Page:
Katla Volcano on the Verge of Major Eruption – Again/Still

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Iceland’s Katla Volcano is, once again, displaying signs of an imminent eruption. Are volcanologists crying wolf? It’s impossible to say, but given the current situation — and with so much at risk — how could they not?

By my count, this is my fifth YourWeatherBlog piece about the Katla volcano since the summer of 2010 (read previous entries here, here, here and — oh yes — here ). Remember, it was April of 2010 when Katla’s neighbor Eyjafjallajökull erupted and brought trans-Atlantic and western European air traffic to a near standstill. The underlying thought was (and is), If Eyjafjallajökull could do that (shut down air traffic), imagine what the larger Katla could do!

The Katla volcano is partially covered by the Mýrdalsjökull glacier. Photo: Wikipedia

And it is larger. By some estimates much larger. Experts cite the last major eruption of Katla in 1918 as being five times larger than 2010’s Eyjafjallajökull which threw volcanic ash miles into the atmosphere and grounded vast amounts of air traffic for six days. Might a major Katla eruption ground air traffic for a longer period and might the ash cloud spread much farther from Iceland? Most experts agree yes and yes. Those experts include ImpactWeather’s in-house geologist Fred Schmude who comments that the next Katla eruption will likely be a VEI (Volcanic Explosivity Index) 5, Plinian-type eruption as compared to the 1918 Katla eruption which was classified as a VEI 4 or perhaps a VEI 5. Eyjafjallajökull’s 2010 eruption was classified as VEI 4.

What does history tell us? It’s not good. Katla, since 930, has erupted 16 times at intervals of 13-95 years. It’s been 94 years since the VEI4/5 eruption of 1918. Presently, this is one of the longest periods of dormancy in its history. One way or another, it seems Katla is about to go into the record books.

The chambers of Katla and its neighbor, Eyjafjallajökull. Image: Wikipedia

What’s the latest? Based on precise GPS measurements, the surface of the volcano is moving erratically. This is an indication that magma is not only pooling in the caldera, but that magma is rising to the surface — both signs that an eruption is imminent. If you’ve browsed the previous Katla postings from YourWeatherBlog, you know another sign of a potentially imminent eruption is an increasingly high frequency of earthquake activity and that, too, is accompanying the rising magma. Interestingly, Katla’s chambers are interconnected to neighboring volcanoes and seismic activity not directly under Katla can sometimes be misdiagnosed as a precursor to a Katla eruption when, in fact, it’s the under-Katla eruptions that must be monitored. I don’t mean to downplay the role of neighboring earthquakes — they are certainly key to the overall instability of the region. However, only two of the under-Katla earthquakes have been recorded in the last 48 hours. “Significant,” says Fred, “but not overly alarming.” At least not yet.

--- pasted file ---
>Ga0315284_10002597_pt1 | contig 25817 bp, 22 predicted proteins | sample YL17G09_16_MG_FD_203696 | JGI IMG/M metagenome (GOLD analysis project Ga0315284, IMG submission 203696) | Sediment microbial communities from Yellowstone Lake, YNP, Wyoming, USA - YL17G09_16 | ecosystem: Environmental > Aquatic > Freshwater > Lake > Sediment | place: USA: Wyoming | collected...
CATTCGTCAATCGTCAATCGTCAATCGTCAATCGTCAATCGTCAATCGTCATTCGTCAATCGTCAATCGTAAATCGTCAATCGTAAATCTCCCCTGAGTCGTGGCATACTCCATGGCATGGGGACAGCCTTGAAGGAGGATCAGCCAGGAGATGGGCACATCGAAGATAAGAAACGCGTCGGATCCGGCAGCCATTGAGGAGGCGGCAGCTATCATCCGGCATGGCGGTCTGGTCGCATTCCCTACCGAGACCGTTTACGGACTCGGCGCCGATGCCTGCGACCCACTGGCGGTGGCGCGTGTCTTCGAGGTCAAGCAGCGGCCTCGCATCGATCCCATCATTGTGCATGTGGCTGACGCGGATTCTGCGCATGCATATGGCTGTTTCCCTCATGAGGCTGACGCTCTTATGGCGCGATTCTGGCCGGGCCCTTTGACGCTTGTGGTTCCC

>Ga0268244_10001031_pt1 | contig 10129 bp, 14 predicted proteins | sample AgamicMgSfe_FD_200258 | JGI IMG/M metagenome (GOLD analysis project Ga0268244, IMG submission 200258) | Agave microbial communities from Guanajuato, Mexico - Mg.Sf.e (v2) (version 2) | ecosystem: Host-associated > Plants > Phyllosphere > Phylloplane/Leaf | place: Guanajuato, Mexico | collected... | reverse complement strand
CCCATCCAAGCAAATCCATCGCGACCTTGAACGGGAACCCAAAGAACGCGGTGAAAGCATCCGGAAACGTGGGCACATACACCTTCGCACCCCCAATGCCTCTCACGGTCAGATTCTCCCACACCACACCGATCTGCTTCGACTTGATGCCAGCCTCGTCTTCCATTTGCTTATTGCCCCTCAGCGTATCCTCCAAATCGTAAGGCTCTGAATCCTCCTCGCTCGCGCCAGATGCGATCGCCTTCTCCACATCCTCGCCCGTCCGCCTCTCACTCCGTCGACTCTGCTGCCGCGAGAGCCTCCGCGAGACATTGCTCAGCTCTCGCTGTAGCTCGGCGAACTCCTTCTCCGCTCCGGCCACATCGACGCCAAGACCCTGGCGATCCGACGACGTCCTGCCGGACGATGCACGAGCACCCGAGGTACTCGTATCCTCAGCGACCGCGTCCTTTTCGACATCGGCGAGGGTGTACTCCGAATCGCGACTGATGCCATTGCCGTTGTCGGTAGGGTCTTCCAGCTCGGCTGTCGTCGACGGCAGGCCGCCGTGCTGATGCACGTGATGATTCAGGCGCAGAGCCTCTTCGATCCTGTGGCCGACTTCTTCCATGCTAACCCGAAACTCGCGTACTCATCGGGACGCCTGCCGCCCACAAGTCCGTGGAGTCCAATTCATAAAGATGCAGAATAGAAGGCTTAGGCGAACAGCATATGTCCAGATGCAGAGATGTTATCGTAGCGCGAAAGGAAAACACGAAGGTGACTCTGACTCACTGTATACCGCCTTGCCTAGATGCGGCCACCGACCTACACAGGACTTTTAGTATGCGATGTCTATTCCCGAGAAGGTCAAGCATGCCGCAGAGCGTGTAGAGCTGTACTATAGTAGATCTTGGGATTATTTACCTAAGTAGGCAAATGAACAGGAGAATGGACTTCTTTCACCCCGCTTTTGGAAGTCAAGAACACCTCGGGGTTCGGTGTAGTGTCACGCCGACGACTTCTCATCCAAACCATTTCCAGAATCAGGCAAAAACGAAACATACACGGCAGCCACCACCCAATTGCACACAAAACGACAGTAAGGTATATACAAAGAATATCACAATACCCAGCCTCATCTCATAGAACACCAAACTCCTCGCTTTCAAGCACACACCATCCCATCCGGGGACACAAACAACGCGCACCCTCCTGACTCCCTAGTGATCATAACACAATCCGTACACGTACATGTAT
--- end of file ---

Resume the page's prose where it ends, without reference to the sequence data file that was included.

What’s the take-away? Active preparation, no matter the forecast. That’s exactly what I wrote yesterday in an article for YourWeatherBlog concerning the potential for a significant outbreak of severe weather here in the States this weekend and/or early next week. One can’t reroute or delay a hurricane, an ice storm, a tornado or even a volcano. These things happen when they happen. We can, however, be as prepared as possible. Icelandic residents have seen this over and over: Iceland sits at the northern extent of the Mid-Atlantic Ridge which is the tectonic plate boundary of the Eurasian and North American Plates; the visible representation of this ridge is Reykjanes Ridge which dominates Iceland’s landscape. Geology 101 tells us that where plates collide, earthquakes, volcanoes and mountain ranges have a way of popping up on a more or less geologically frequent schedule. I’m very curious to know what steps the residents of Iceland and, more specifically, the residents of Vik have taken to prepare for the imminent eruption. Have they made significant preparations? Or are they like most Americans, even those in so-called risky areas, who haven’t even made basic preparations?

The unanswered eruption question remains: When? (When, not if.)

I’ll keep you posted.

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